Following my recent post on potty training (see Starting Potty Training at 9 Months…Yes, You Can!), below are a few simple tips to help you get started:
Observe, Observe, Observe
If you are not already aware of it, take a few days to tune in first to your baby’s current bowel habits. Is he/she usually going first thing in the morning, mid-morning, or in the evenings? How many times a day does your baby go, or is it every other day? If you need to, jot down the time(s) in the day that your child does ‘#2s’ (i.e., poops) until you get a sense of a rough pattern emerging.
Besides observing your baby’s pattern, get prepared by getting a good comfortable potty seat. This will make it more likely that your baby will be willing and wanting to sit on it a few times a day, and for varying lengths of time. What to get may depend on your baby, but we’ve found a soft cushiony potty seat works quite well for a small baby’s bottom. We’ve actually had to try out quite a few potty seats and found our little one really didn’t like the ones that were hard plastic, or were too wide so that it was uncomfortable to sit on for a long time. So make sure to get one that is suitable for infants (or at least for those under 18 months of age or so) and not for older toddlers. If you have more than one bathroom/toilet in the house, it may also be worth designating one of those as the ‘baby potty’ room, so you can keep the potty seat on the commode and your baby may more readily associate that room with where she needs to do her ‘business’.
When you feel ready to start, watch your infant closely when it gets around that time of day when baby usually poops. I find the trickiest part is actually just watching her cues closely to see when she wants to go! Then the moment you notice the first signs of straining or grunting, quickly bring baby to the potty seat. These signs can sometimes be quite subtle. For example, at times baby will look at you with clear distress on the face and may even start to turn red in the face. At other times, he or she may only give out the tiniest of grunts or not at all! During these latter times, you may need to be more proactive and just put baby on the potty seat close to the time of day when she tends to poop. This may only need to be a few minutes at a time. I have at times done this, and was amazed when baby actually went and did her #2!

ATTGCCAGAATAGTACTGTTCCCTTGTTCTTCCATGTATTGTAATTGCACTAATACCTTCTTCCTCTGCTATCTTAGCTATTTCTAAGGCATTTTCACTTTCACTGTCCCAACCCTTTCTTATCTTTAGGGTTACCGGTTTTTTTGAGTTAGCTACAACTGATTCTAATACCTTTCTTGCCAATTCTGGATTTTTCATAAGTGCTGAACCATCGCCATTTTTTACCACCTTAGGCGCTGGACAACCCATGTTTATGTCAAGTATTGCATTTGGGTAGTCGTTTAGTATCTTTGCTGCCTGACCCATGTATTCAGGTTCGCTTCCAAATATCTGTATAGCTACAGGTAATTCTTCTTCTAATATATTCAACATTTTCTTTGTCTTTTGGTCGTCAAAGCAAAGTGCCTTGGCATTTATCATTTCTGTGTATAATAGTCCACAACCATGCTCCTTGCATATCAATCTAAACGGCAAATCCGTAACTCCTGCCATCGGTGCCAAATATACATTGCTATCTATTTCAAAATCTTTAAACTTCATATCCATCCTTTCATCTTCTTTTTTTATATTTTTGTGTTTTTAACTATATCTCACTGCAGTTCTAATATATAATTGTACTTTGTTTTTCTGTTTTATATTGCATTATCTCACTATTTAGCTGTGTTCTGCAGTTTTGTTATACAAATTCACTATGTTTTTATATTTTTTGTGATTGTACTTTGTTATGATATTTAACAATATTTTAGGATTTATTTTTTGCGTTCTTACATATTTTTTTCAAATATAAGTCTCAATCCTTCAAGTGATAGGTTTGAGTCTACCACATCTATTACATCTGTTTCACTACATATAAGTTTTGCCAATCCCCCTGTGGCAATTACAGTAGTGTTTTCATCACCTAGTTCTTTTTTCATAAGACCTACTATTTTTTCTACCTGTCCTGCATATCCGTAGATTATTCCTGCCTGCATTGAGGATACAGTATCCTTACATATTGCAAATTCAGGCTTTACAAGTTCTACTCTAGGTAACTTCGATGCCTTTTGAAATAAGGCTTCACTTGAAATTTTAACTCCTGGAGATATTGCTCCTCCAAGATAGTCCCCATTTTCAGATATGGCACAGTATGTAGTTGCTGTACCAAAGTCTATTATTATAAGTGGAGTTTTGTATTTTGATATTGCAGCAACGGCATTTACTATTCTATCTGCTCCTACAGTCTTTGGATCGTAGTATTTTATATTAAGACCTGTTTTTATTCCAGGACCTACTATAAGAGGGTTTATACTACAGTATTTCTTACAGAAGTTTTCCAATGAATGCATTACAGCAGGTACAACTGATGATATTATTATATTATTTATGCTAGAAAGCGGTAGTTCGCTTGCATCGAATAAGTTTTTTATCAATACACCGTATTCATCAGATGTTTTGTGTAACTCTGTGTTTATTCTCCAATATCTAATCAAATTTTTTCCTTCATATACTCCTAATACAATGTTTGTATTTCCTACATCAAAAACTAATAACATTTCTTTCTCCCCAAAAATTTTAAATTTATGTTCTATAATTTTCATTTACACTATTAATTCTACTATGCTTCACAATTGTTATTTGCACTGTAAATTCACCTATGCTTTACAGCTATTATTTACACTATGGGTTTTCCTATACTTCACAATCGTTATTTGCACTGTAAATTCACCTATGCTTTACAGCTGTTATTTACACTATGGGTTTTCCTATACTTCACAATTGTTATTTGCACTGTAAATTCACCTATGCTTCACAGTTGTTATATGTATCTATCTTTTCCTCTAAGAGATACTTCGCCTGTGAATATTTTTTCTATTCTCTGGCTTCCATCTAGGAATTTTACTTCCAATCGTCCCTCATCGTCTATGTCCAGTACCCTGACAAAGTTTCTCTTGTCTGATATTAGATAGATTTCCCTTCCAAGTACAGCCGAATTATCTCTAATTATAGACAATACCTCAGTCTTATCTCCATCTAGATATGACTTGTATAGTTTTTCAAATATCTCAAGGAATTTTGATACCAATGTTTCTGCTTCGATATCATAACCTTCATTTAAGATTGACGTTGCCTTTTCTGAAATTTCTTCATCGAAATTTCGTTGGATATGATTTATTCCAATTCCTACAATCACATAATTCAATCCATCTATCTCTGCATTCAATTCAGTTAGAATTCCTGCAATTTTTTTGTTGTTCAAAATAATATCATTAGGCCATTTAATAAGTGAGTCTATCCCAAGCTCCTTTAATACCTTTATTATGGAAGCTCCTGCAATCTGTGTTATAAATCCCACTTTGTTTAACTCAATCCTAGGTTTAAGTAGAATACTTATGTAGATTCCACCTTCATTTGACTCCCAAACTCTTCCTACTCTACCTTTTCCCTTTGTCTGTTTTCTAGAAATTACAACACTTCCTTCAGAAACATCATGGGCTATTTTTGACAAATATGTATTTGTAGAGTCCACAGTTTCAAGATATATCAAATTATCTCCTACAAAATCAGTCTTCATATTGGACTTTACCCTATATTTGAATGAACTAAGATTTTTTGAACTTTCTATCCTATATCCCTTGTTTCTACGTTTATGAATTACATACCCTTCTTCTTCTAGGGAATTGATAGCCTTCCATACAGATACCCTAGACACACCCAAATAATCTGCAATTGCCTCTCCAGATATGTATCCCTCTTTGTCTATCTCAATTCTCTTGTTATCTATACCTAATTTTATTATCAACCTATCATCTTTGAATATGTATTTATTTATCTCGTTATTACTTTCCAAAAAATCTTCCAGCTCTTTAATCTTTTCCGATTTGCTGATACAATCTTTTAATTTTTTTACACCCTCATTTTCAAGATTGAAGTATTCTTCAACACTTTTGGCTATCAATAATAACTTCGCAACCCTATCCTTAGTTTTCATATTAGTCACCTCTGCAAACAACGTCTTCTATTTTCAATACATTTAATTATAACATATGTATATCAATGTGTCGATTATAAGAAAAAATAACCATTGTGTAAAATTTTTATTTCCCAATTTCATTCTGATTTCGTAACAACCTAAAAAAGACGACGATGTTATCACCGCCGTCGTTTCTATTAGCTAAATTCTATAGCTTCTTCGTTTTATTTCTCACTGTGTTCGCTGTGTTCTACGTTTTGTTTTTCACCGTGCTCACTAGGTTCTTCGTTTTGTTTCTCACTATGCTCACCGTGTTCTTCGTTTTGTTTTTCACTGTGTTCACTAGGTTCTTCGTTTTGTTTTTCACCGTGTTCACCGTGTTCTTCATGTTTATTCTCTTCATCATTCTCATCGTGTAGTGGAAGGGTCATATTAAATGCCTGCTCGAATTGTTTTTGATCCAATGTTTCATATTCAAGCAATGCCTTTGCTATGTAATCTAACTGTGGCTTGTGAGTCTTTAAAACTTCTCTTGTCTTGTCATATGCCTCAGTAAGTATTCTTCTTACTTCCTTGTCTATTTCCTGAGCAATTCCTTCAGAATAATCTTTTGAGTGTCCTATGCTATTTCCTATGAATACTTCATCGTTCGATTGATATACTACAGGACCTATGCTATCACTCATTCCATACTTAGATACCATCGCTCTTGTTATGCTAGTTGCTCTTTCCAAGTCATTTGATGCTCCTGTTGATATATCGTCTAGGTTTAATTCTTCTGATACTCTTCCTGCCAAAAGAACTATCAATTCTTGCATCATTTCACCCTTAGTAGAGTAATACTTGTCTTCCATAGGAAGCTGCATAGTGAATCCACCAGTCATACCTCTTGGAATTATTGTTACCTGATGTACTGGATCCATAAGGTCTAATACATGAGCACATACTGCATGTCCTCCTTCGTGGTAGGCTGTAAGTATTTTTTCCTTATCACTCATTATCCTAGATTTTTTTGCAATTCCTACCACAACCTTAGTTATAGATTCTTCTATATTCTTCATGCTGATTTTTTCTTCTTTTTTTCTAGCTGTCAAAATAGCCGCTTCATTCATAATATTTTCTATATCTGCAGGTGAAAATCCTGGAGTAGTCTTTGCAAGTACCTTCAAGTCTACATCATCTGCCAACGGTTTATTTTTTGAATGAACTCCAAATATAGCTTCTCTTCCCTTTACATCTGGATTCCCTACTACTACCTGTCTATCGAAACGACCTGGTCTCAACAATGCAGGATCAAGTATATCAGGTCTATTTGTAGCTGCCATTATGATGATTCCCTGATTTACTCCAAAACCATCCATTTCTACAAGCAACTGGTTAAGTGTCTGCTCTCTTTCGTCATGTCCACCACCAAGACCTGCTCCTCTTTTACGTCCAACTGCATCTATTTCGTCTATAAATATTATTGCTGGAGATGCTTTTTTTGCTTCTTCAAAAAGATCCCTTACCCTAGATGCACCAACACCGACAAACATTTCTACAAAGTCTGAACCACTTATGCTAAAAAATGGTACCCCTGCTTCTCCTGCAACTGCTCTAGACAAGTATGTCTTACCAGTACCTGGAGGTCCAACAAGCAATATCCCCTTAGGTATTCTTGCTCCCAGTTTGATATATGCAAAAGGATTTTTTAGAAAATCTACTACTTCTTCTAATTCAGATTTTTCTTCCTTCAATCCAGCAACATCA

Go! Give Lots of Encouragement!
When baby gets on the potty seat, teach her the hand sign to do ‘poo poo’ and keep repeating ‘poo poo’ or ‘mm mm’ grunting sounds so that he/she will start to associate it with pooping or sitting on the commode. If baby actually does go while on the potty seat, then clap and cheer to give her lots of encouragement! It helps if you are consistent in doing these actions every day. By 11 -12 months, I found that the moment I put her on the potty seat, she often would seem to know what to do, and at times she began to expect to be put on the potty when she felt a #2 coming, by pointing at her bathroom or making some grunting noises.
A few caveats of course. First, things can get tricky during phases of teething or sickness, so I usually give up the potty training then and wait till things calm down more. Secondly, remember that even though you are starting early, potty training is still a process that will take many months to accomplish (especially when it comes to working on ‘#1s’…i.e., urinating in the toilet instead of in the diaper). Thirdly, potty training is not a perfect process. Even after many months of training, my 19 month old is still occasionally having ‘poo’ accidents in the diaper, especially on days of teething. Don’t get disheartened, just keep on training!